Aesthetic Perception and Empathy in Vasily Seseman’s Aesthetics
Philosophy of Arts
Dalius Jonkus
Published 2014-01-01
https://doi.org/10.15388/Problemos.2014.0.3951
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Keywords

Seseman
phenomenology
aesthetics
empathy
perception
expression
feeling

Abstract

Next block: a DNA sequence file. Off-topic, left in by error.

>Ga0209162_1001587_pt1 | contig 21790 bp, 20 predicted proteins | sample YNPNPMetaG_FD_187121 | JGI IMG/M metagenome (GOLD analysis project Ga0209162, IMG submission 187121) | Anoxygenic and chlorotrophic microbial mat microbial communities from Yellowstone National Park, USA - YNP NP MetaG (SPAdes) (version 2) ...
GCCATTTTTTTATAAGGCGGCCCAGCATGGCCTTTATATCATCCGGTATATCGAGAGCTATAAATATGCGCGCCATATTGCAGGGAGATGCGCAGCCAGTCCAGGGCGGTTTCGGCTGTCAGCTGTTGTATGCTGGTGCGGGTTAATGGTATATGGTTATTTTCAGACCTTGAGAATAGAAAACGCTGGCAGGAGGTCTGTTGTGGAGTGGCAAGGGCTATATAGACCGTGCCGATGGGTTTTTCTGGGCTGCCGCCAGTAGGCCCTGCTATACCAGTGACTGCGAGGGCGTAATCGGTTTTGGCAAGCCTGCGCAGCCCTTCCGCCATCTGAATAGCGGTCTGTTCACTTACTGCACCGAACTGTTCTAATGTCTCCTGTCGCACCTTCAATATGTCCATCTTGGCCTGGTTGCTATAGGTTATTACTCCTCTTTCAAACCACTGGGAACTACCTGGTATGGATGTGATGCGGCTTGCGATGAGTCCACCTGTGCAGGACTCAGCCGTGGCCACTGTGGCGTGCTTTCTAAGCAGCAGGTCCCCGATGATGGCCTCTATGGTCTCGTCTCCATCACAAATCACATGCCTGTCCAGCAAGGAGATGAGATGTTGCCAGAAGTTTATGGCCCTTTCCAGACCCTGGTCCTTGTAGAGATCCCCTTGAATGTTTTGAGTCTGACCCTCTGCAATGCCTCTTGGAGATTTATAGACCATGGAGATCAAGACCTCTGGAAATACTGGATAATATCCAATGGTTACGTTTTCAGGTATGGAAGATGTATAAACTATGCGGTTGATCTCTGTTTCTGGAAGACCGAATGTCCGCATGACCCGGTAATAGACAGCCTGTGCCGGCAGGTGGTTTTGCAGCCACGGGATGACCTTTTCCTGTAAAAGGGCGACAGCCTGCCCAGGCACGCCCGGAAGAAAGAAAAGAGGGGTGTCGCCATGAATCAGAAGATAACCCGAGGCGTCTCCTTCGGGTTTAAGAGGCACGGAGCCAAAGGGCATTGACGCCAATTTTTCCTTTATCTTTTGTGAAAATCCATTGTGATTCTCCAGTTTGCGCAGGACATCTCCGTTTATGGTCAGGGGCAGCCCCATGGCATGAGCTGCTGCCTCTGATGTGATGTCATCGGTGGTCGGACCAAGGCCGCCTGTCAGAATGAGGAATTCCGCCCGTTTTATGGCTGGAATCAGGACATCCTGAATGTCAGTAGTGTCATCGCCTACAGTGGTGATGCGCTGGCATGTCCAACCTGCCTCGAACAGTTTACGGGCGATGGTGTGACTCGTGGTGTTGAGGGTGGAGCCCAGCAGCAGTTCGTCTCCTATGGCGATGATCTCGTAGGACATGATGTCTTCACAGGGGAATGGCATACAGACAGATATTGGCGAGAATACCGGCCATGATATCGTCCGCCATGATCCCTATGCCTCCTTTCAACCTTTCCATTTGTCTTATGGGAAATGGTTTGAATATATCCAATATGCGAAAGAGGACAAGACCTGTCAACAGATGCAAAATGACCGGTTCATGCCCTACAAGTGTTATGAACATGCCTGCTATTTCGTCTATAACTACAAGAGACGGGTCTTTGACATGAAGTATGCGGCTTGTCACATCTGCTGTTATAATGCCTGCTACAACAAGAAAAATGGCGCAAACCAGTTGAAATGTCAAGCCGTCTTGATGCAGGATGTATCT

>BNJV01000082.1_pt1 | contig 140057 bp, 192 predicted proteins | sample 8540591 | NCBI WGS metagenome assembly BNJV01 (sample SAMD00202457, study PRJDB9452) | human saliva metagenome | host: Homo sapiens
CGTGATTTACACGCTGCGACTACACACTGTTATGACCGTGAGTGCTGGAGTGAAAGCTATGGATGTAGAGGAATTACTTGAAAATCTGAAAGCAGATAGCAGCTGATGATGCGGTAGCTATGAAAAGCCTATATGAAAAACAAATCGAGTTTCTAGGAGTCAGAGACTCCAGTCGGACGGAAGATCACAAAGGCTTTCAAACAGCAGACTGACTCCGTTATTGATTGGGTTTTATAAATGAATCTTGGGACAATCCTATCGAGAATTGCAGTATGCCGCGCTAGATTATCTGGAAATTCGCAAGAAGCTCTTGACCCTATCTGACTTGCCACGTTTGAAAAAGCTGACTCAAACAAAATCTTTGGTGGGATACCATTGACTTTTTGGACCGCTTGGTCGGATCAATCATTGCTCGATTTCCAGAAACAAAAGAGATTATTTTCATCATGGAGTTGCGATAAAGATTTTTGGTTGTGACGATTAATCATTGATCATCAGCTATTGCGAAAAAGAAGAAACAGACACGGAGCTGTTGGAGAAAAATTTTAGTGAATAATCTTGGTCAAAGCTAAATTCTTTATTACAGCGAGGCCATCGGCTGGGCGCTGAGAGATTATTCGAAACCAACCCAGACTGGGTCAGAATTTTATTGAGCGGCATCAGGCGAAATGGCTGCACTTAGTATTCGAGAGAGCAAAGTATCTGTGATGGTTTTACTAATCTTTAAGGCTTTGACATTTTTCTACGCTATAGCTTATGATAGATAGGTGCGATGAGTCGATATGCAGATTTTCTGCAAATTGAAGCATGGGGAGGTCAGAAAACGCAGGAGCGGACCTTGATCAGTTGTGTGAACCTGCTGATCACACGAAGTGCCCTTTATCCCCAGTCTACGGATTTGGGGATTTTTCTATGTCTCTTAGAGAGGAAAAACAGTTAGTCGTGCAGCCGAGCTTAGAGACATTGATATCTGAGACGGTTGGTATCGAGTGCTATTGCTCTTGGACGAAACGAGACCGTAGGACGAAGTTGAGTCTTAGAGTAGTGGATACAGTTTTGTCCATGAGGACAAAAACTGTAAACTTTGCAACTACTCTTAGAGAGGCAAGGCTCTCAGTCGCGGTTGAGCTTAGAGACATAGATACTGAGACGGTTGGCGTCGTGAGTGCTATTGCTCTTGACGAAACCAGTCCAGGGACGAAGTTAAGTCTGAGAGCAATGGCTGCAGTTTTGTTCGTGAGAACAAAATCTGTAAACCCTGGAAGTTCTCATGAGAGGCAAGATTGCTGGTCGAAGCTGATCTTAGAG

The aim of this paper is to analyse Vasily Seseman’s conception of empathy. Seseman, similarly to Moritz Geiger, draws a parallel between the perception of aesthetic expressions and the other expressions of a person’s perception. According to Seseman, to understand another person’s spiritual life it is unnecessary to rely on deductions by analogy, like traditional theories claim. Expression has a common trait that meaning lives in it. That is why expressions do not have to be recognized in a way that we would like to reconstruct beyond their harboured meanings. Aesthetic depiction destroys opposition between sensible, material, bodily principle and the non-sensible, spiritual principle. Seseman states that empathy cannot be explained relying on the theory of analogy or the concept of psychological projection. The former presupposes a radical separation and confrontation between the subject and object. Seseman states that empathy is important to aesthetic perception because it is based on the expressive forms of the world and the correlation between their dynamics and movements of perception. To have empathy means to feel oneself together with others, to feel the others in connection with yourself. The dynamics of the world’s expressions directly reveal liveliness which pulls in the bodily perceptive subject with all of his senses as a whole. Echoing feelings are experienced not through the distance of visual sight, but through direct and contagious vibrations of bodily contact. The connection of the primordial perceived world and its perception reveals itself not on the mental, but a sensuous plane. That is why aesthetic feelings are better expressed not by the depiction of objects, but the creation of dynamic atmosphere of lines, colours, sounds. Diving into this vital dynamic is possible if the perceiving subject abstains from his pragmatic interests and habits and attains the attitude of aesthetic contemplation.

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